Why doesn't the NMOS 6502 have the illegal instruction, STA immediate?
It doesn't, because $89 is none of the undecoded ('illegal') operations, but decoded as NOP by design.
So in a reference of illegal opcodes $89 appears to be NOP zp, which I imagine reads a byte from the zero page and ignores it.
That reference seems off. $89 is a NOP #imm, much like already implied by your question. It's executed in two cycles, there is no ZP access of any kind.
As I recall, the related 6800 and 6801 have an illegal store immediate instruction
That would be the infamous STA* instructions (*1), except that these do not store the value into the immediate field of the instruction, but after the instruction, at the location where the next instruction would be - except execution continues after that (*2). The immediate value gets ignored.
Obviously, it would not have been useful.
Not really, so why should they have bothered to implement it, as doing so would have needed to add at least one (more like two or three) additional ROM entries (*3).
So Why Is It That Way
When it comes to the 'illegal' opcodes (*4) it helps to differentiate between the 'tamed' ones and the 'wild' beasts. The differentiation becomes quite obvious when looking at the opcode chart:
(Taken from Norbert Landsteiner's 6502 "Illegal" Opcodes Demystified page - with some colouring added (*5))
By marking the various types of undefined opcodes it becomes clear that there are three different groups:
- The Good (Green) are in tamed as NOPs by design
- The Bad (Red) are the wild ones everbody talks about
- The Ugly (Pink), sending the CPU into an infinite T1 loop
The questioned $89 falls into the green group. They are well decoded withing their group (CC=00/01/10) and executed as NOP by design, because they do not make any sense - $80,
STY #imm, is a similar case.
There are two exceptions to this, $8C SHY abs,X and $8E SHX abs,y (*6)
The read ones, mix up functionality from other groups as their group (CC=11) is simply not decoded at all. They are the real orphans of the 6500 design - and like orphans they look for surrogate parents in group CC=01 and 10 (*7).
The pink group in turn are somewhat similar. While their group line (CC=10) is decoded, there are no entries in the decode ROM except for AAA=1xx BBB=x00 (light green), which gives that $A2,
LDX #imm its 3 siblings work as intended. Having no entries makes them stuck in a never ending T1 cycle, reading the second byte over and over until freed by RESET.
Bottom line: $89 has been made a NOP on purpose by design. It might be undefined, but is not really a member of the 'illegal' bunch.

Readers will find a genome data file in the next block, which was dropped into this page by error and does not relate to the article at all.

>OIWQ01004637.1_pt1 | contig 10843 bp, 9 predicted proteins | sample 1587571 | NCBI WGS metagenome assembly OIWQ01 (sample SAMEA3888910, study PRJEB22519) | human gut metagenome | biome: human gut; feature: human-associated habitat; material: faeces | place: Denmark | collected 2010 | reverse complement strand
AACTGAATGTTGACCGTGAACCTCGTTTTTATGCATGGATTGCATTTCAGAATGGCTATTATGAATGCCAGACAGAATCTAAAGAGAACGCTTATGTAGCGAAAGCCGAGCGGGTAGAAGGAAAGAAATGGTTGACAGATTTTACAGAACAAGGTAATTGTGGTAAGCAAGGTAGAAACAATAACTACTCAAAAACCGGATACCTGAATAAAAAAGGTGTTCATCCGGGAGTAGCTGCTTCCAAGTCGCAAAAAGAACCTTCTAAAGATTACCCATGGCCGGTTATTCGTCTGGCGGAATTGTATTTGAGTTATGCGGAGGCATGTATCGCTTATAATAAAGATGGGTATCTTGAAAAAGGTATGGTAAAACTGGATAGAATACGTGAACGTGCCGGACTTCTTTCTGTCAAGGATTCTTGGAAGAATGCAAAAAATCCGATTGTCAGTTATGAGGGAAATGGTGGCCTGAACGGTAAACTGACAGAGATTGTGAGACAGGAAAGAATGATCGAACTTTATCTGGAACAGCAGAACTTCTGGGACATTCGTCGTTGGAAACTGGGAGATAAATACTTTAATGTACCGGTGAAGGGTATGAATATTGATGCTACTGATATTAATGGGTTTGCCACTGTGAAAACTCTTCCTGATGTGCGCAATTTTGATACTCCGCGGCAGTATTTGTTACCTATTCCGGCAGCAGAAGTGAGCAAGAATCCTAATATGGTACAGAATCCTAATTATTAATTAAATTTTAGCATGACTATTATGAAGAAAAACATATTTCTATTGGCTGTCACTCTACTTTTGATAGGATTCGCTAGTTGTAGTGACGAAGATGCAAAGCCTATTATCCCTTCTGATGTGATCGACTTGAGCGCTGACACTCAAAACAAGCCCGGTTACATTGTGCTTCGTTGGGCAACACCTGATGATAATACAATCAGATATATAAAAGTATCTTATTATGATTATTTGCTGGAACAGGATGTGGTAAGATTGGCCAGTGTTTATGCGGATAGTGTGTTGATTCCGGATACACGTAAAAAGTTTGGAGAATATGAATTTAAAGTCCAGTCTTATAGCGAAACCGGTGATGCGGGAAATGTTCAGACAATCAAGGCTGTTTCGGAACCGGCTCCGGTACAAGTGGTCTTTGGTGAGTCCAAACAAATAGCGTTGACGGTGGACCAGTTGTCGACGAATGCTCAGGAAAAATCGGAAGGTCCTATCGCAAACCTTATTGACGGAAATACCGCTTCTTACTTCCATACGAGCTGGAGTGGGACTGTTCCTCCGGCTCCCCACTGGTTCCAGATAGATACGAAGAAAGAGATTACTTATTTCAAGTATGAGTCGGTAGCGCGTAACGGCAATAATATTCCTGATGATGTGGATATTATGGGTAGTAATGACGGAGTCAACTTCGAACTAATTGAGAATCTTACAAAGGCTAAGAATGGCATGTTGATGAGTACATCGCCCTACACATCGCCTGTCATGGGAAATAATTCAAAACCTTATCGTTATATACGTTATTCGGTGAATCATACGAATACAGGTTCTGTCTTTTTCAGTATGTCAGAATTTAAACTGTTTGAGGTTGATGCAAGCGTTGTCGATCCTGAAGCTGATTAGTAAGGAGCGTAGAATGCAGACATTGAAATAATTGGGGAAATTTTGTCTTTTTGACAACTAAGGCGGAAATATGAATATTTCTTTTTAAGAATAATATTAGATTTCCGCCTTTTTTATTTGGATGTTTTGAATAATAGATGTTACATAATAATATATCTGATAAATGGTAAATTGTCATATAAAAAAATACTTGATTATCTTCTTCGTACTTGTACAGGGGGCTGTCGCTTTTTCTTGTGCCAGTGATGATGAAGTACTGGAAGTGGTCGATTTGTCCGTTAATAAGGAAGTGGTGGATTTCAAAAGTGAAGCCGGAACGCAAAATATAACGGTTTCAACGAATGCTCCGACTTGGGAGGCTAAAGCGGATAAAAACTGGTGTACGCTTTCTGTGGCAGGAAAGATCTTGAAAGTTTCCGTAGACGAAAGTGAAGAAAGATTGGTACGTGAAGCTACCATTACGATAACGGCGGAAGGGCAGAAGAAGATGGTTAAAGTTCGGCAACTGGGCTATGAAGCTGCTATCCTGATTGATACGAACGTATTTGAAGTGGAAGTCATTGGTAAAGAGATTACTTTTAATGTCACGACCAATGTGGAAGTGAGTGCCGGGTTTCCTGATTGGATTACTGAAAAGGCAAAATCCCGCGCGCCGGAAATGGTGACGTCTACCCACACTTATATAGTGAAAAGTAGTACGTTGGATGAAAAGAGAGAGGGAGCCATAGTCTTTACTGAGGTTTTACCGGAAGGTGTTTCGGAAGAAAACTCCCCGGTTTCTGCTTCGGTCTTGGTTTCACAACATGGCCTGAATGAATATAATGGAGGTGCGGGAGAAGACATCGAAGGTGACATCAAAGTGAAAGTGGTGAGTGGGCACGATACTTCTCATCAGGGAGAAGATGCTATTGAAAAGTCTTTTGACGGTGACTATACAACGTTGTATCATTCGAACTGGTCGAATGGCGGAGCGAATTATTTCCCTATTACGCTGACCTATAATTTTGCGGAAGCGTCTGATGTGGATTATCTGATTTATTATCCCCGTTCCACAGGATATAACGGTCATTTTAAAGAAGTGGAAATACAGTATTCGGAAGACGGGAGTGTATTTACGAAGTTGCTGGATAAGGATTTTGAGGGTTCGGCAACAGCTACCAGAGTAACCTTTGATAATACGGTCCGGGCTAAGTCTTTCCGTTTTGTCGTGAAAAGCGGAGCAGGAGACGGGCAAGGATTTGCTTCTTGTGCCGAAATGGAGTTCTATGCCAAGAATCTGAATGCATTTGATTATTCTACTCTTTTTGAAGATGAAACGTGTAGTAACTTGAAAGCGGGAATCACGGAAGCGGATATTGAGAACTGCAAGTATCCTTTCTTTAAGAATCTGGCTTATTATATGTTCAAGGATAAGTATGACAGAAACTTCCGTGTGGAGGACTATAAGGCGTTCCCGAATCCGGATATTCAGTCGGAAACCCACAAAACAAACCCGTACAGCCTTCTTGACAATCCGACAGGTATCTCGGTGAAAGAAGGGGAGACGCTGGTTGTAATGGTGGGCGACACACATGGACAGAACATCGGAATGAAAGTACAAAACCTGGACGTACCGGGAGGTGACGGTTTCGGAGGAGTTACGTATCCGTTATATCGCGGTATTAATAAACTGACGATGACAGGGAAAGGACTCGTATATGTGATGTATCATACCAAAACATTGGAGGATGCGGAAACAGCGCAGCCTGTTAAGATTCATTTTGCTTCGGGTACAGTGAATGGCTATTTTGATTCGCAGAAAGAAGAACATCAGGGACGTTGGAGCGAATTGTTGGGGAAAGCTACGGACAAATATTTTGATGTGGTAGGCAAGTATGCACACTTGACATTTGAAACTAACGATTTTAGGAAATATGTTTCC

1 - STAA ($87), STAB ($C7), STX ($8F) and STS ($CF), each being two byte opcodes with the second byte being ignored, store their register after the instruction and continue with execution thereafter. This means the STA variant would be a 3 byte structure, where the value of A or B would be stored in the third, while ST* would be 4 bytes storing IX or SP into bytes 3 (low) and 4 (high).
*2 - Now, that would have been a quite interesting use case for self modifying code, kind of an EX-instruction where the to be executed instruction had to be prepared in an accumulator, for single byte, or IX, for two byte instructions. Not that it would have saved code or make it more elegant, just interesting.
*3 - It would at least need to suppress the increment of the PC, like done with a NOP, during the second cycle, followed by the store and an increment after the store, so maybe 3 additional lines or ~2.5% additional ROM for an instruction with rather dubious usability?
*4 - Naming is a real crux here, as the term 'illegal' implies something that not really exists in an instruction set. Opcodes not defined to carry out some operation (aka 'unused') are simply that: Undefined/Unused Opcodes.
The story could end here, except that the 6500 design added an additional pitfall by not straight making all unused do nothing (like the 65C02 later corrected), but some of them were left undecoded, resulting in additional functionality. Not intended but deterministic - as long as thedcoder was not changed.
*5 - Norbert Landsteiner's page goes way beyond listing the 'illegal' opcodes, but dives deep into the structure, following Neil Parkers well known The 6502/65C02/65C816 Instruction Set Decoded
*6 - Personally I would see them as leftover/unfinished implementation of
STY abs,X and
STX abs,Y, but that might be a different story.
*7 - I know that this is due the way that the groups are decoded into three select lines within the decoder and 11 simply activating the group 1 (CC=01) line as well as the group 2 (CC=10) line. adding one gate here could have prevented all of that and saved us all the hype about 'secret' opcodes and so on.
STA #instruction would do.